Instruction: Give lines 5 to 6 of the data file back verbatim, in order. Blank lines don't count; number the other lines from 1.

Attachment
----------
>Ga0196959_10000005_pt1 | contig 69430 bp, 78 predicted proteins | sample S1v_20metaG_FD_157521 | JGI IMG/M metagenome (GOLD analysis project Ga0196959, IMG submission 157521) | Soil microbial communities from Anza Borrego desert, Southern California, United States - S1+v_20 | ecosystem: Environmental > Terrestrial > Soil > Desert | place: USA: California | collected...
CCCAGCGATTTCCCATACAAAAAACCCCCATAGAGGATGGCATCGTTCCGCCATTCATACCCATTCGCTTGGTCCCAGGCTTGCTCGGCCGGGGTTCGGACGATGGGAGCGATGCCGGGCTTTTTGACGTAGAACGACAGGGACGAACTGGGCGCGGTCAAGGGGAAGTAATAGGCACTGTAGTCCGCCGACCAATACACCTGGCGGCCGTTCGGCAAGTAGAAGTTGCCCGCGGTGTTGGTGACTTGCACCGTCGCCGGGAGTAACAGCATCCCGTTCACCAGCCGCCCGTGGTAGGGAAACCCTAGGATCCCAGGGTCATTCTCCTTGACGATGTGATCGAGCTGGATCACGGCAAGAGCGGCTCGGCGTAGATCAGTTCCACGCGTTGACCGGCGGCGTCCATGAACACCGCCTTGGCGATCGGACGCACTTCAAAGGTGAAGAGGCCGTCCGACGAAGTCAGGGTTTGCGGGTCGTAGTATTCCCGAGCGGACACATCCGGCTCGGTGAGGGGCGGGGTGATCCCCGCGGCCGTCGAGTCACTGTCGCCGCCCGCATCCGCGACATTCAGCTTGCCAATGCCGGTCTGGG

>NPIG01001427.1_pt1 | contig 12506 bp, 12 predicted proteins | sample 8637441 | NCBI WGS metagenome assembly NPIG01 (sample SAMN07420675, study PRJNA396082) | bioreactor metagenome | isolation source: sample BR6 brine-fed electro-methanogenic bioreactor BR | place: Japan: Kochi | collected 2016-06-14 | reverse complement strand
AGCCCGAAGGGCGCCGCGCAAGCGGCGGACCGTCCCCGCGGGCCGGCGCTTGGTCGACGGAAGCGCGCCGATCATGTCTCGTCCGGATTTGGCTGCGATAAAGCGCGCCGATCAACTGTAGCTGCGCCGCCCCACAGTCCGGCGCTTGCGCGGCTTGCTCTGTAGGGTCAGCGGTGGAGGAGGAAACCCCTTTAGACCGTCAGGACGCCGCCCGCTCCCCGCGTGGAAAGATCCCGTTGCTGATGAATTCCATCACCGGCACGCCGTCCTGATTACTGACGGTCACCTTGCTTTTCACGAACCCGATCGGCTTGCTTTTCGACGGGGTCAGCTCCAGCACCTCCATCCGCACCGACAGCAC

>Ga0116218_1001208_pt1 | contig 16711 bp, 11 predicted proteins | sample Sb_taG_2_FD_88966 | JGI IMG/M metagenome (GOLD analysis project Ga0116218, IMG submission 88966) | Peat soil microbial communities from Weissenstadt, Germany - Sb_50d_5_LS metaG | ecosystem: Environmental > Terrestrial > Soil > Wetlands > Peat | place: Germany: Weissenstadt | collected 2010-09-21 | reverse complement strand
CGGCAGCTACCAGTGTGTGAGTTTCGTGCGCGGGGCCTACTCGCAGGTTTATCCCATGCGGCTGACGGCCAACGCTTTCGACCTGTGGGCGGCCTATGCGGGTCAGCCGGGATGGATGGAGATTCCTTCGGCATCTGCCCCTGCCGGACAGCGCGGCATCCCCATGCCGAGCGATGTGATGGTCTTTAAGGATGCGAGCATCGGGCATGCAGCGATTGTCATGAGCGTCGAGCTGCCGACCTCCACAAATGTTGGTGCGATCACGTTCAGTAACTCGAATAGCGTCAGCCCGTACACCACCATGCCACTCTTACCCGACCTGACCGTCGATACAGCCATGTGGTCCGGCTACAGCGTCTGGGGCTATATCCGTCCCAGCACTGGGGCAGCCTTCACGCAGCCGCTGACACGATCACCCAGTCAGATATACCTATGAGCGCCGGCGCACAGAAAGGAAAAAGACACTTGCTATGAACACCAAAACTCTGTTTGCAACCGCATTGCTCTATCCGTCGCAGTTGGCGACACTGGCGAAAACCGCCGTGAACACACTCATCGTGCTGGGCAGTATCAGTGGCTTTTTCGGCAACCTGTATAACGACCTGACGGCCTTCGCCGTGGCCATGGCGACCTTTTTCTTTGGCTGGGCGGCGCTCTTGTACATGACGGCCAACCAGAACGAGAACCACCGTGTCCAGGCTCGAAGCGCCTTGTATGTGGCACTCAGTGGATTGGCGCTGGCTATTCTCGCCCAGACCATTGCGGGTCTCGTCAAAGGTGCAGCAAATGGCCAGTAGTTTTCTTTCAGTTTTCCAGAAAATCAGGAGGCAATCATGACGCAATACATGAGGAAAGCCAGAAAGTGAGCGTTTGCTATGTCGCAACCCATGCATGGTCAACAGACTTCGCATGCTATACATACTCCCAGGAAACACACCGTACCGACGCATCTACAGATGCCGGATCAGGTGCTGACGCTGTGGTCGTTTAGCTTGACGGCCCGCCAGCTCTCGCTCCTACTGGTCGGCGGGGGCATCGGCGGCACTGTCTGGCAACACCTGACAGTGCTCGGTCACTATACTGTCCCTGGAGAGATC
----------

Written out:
>Ga0116218_1001208_pt1 | contig 16711 bp, 11 predicted proteins | sample Sb_taG_2_FD_88966 | JGI IMG/M metagenome (GOLD analysis project Ga0116218, IMG submission 88966) | Peat soil microbial communities from Weissenstadt, Germany - Sb_50d_5_LS metaG | ecosystem: Environmental > Terrestrial > Soil > Wetlands > Peat | place: Germany: Weissenstadt | collected 2010-09-21 | reverse complement strand
CGGCAGCTACCAGTGTGTGAGTTTCGTGCGCGGGGCCTACTCGCAGGTTTATCCCATGCGGCTGACGGCCAACGCTTTCGACCTGTGGGCGGCCTATGCGGGTCAGCCGGGATGGATGGAGATTCCTTCGGCATCTGCCCCTGCCGGACAGCGCGGCATCCCCATGCCGAGCGATGTGATGGTCTTTAAGGATGCGAGCATCGGGCATGCAGCGATTGTCATGAGCGTCGAGCTGCCGACCTCCACAAATGTTGGTGCGATCACGTTCAGTAACTCGAATAGCGTCAGCCCGTACACCACCATGCCACTCTTACCCGACCTGACCGTCGATACAGCCATGTGGTCCGGCTACAGCGTCTGGGGCTATATCCGTCCCAGCACTGGGGCAGCCTTCACGCAGCCGCTGACACGATCACCCAGTCAGATATACCTATGAGCGCCGGCGCACAGAAAGGAAAAAGACACTTGCTATGAACACCAAAACTCTGTTTGCAACCGCATTGCTCTATCCGTCGCAGTTGGCGACACTGGCGAAAACCGCCGTGAACACACTCATCGTGCTGGGCAGTATCAGTGGCTTTTTCGGCAACCTGTATAACGACCTGACGGCCTTCGCCGTGGCCATGGCGACCTTTTTCTTTGGCTGGGCGGCGCTCTTGTACATGACGGCCAACCAGAACGAGAACCACCGTGTCCAGGCTCGAAGCGCCTTGTATGTGGCACTCAGTGGATTGGCGCTGGCTATTCTCGCCCAGACCATTGCGGGTCTCGTCAAAGGTGCAGCAAATGGCCAGTAGTTTTCTTTCAGTTTTCCAGAAAATCAGGAGGCAATCATGACGCAATACATGAGGAAAGCCAGAAAGTGAGCGTTTGCTATGTCGCAACCCATGCATGGTCAACAGACTTCGCATGCTATACATACTCCCAGGAAACACACCGTACCGACGCATCTACAGATGCCGGATCAGGTGCTGACGCTGTGGTCGTTTAGCTTGACGGCCCGCCAGCTCTCGCTCCTACTGGTCGGCGGGGGCATCGGCGGCACTGTCTGGCAACACCTGACAGTGCTCGGTCACTATACTGTCCCTGGAGAGATC